Scenes from a beer commercial

Eagle Hills, Eagle Ridge, Eagle Landing

By Brett Neveu
Directed Ian Morgan
Spring Theatreworks, Inc.
The Red Room
Equity Showcase (closed)
Review by Adam Cooper

In Brett Neveu's tiresome and talky play Eagle Hills, Eagle Ridge, Eagle Landing, three youngish corporate types, Mike (Doug Simpson), Andy (Michael Brandt), and Kevin (Matthew Gray) meet in their usual bar to escape together from their pre-fabricated lives. In a vein similar to the popular 1990s movies where Gen-Xers pontificated on the existential meanings of Cap'n Crunch, these three slackers in suits drift through banal and brief commentary on a variety of topics, never once striking deep into something truly meaningful. They talk but they don't listen, and they don't communicate because none of them wants to hear what the others have to say.

The play has the kind of male characters that are only believable if one lives inside a TV set. Apparently they function well enough within a corporation, but once they enter a bar they act as if their heads were clobbered with a sledgehammer. They are stock corporate types, all with virtually identical costumes: the daffy and slightly irritating child-man, the irascible and narrow-minded curmudgeon, and the muddled and devicey Everyman who does not fit into the aforementioned categories.

Structurally, the play is reminiscent of a poor man's Waiting For Godot. The play is divided into two parallel scenes set in the same bar with the characters waiting, suffering from inactivity, and uttering elliptical pseudo-philosophical banter. The play has only one (unearned) event: at the end of the first scene, Kevin attempts to escape from his life's routine by disappearing into the suburban wilderness for some enlightening adventure. In the second scene he returns and his friends grill him unsuccessfully on his whereabouts. In effect the script stretches out for seventy minutes what should be the initial catalyzing event of the play.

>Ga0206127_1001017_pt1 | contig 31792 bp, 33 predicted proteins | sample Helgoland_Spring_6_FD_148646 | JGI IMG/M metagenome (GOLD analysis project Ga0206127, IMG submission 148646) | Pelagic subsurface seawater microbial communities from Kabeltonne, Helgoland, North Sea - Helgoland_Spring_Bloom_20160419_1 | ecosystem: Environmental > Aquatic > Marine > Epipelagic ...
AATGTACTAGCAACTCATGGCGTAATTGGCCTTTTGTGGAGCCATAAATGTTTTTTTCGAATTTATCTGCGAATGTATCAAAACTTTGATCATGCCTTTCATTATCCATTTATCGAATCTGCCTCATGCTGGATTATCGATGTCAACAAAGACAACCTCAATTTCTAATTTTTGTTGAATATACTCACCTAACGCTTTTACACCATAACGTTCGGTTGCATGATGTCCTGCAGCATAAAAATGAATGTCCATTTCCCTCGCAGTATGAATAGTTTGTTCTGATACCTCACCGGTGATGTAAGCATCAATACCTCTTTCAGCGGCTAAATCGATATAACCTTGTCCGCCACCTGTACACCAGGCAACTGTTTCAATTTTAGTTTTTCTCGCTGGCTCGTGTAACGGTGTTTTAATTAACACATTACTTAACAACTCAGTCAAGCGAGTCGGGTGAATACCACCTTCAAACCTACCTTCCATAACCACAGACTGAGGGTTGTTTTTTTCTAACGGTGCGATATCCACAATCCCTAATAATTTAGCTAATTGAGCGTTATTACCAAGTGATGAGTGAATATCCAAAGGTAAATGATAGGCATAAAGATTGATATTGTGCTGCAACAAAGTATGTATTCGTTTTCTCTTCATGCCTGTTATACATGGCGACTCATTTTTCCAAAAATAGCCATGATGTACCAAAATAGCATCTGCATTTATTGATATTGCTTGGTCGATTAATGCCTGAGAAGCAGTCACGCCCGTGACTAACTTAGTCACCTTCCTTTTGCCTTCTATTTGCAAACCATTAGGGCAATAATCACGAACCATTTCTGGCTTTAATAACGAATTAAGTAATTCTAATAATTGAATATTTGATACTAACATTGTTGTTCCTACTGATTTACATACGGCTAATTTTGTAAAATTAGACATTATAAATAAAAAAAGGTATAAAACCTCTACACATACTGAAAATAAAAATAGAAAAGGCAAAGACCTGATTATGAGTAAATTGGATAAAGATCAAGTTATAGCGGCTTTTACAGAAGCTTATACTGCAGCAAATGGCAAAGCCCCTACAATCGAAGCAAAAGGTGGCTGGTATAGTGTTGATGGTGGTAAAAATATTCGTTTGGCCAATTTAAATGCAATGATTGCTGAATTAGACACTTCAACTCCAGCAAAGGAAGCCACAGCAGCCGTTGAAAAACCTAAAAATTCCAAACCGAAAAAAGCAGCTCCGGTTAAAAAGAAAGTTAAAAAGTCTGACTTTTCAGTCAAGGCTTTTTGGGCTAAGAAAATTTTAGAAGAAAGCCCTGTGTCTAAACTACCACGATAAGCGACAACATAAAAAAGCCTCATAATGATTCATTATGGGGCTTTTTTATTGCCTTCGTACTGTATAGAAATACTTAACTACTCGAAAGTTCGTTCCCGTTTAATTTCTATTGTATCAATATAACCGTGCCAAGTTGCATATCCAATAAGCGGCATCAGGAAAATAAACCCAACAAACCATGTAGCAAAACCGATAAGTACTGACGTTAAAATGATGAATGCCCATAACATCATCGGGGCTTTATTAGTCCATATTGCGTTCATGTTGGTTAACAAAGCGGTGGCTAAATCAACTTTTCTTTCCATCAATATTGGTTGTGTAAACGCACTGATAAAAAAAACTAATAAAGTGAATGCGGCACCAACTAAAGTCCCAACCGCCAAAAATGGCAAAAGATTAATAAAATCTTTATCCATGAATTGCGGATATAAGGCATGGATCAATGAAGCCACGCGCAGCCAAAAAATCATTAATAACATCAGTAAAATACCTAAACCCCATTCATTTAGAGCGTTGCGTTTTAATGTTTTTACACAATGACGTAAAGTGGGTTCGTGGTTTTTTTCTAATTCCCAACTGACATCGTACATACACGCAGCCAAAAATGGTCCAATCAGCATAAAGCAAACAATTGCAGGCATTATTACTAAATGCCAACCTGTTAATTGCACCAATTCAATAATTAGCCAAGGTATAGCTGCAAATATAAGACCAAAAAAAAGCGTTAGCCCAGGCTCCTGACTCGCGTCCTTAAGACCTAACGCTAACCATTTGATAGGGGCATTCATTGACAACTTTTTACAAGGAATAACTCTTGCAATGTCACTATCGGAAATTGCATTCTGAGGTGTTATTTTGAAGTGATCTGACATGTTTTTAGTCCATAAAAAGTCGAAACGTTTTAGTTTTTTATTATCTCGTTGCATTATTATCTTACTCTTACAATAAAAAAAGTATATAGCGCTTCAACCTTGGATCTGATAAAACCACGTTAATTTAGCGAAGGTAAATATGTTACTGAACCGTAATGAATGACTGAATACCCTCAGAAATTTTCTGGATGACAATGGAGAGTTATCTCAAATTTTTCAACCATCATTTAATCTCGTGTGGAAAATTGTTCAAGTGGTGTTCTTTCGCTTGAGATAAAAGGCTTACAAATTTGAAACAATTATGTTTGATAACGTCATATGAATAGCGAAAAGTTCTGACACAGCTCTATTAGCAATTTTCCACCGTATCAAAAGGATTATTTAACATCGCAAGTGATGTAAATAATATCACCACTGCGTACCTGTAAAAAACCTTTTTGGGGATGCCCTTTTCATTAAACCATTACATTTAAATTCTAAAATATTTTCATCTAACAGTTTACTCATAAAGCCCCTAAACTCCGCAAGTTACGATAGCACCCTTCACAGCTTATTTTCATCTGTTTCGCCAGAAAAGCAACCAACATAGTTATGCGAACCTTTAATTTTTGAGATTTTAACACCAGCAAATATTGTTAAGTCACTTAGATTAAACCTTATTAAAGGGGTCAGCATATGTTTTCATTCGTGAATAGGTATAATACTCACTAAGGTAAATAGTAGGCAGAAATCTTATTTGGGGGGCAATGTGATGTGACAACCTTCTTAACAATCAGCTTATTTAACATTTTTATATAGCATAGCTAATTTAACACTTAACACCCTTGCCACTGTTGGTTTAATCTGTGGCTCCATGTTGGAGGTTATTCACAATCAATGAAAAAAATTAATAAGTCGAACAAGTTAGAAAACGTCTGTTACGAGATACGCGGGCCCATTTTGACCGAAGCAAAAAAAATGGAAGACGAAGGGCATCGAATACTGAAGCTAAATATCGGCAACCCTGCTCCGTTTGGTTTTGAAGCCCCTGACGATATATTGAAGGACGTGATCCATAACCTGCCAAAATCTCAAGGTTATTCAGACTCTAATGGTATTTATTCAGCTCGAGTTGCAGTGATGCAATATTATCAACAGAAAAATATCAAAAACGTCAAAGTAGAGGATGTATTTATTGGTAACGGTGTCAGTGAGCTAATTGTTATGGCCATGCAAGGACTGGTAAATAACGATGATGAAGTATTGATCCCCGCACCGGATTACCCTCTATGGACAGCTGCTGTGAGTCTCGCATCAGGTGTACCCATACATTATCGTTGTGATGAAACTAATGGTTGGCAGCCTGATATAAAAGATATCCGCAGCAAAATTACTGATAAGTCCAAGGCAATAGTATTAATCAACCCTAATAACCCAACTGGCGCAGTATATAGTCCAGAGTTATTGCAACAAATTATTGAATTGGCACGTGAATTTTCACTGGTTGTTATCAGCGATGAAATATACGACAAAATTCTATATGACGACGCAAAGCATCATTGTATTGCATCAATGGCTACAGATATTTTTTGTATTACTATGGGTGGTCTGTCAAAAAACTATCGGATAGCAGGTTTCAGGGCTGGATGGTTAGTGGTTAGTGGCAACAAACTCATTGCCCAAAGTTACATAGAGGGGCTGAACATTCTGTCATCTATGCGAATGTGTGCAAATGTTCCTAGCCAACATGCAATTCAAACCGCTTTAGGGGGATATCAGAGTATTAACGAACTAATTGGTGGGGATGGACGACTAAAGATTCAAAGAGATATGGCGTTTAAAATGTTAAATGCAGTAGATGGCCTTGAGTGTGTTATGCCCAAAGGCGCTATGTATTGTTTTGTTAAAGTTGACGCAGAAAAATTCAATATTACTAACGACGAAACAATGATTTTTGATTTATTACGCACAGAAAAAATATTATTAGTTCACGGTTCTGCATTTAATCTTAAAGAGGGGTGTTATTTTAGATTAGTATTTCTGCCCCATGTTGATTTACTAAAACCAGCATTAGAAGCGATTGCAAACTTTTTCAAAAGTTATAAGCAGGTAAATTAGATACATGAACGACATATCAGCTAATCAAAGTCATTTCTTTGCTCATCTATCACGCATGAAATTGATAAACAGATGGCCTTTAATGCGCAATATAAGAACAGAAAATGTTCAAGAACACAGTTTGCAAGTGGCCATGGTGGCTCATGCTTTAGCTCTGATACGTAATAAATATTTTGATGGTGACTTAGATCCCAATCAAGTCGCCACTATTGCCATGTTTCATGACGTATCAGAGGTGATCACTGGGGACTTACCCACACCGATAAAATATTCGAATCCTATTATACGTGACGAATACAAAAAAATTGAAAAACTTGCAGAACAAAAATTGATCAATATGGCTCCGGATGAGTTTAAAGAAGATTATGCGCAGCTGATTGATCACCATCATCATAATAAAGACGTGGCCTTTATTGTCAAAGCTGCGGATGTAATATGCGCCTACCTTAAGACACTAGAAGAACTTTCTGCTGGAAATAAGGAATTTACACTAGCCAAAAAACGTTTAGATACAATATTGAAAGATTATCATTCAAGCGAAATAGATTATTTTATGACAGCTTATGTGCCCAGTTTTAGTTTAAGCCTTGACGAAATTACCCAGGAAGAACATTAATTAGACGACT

Directorial choices (Ian Morgan) attempted to highlight the mechanical nature of their lives but ironically emphasized the mechanics of the production. The actors portrayed stasis both in the monotony of their exchanges and in their stylized robotic movements between each vignette. Playing stasis for long was ineffective, not only because plays are movement but also because the subtextual concept was immediately transparent.

Central to this production was the attempt to unmask the mythology of suburban nirvana, a subject that has been picked apart and critiqued for decades. Not only does the play say nothing new but also its characters and action are not based in any reality. The world of the play seemingly had no rules, and so anything characters said and did would evaporate, making curiosity and caring about them all but impossible.

Stilted performances also contributed to lack of dynamism in the production. Each characterization was one-dimensional and almost painfully repetitious. Mike's perpetually dense commentary and Andy's belligerent questioning of Kevin in scene two played like endlessly striking the same piano key.

Lighting (Justin Anderson) and costume design (uncredited) were both adequate but unimaginative. The sound design (uncredited), which comprised a stylized usage of popular music and background chatter, was mildly engaging but not wholly effective. The set design (uncredited), consisting of a black set and metallic table and chairs, was interesting. Not only did it convey sterility enmeshed with material wealth, but it also meaningfully provided three perches from which the play's "three eagles" could survey their lives, or lack thereof.

 Box Score:

Writing: 0
Directing: 0
Acting: 0
Set: 1
Costumes: 1
Lighting/Sound: 1

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Copyright 2002 Adam Cooper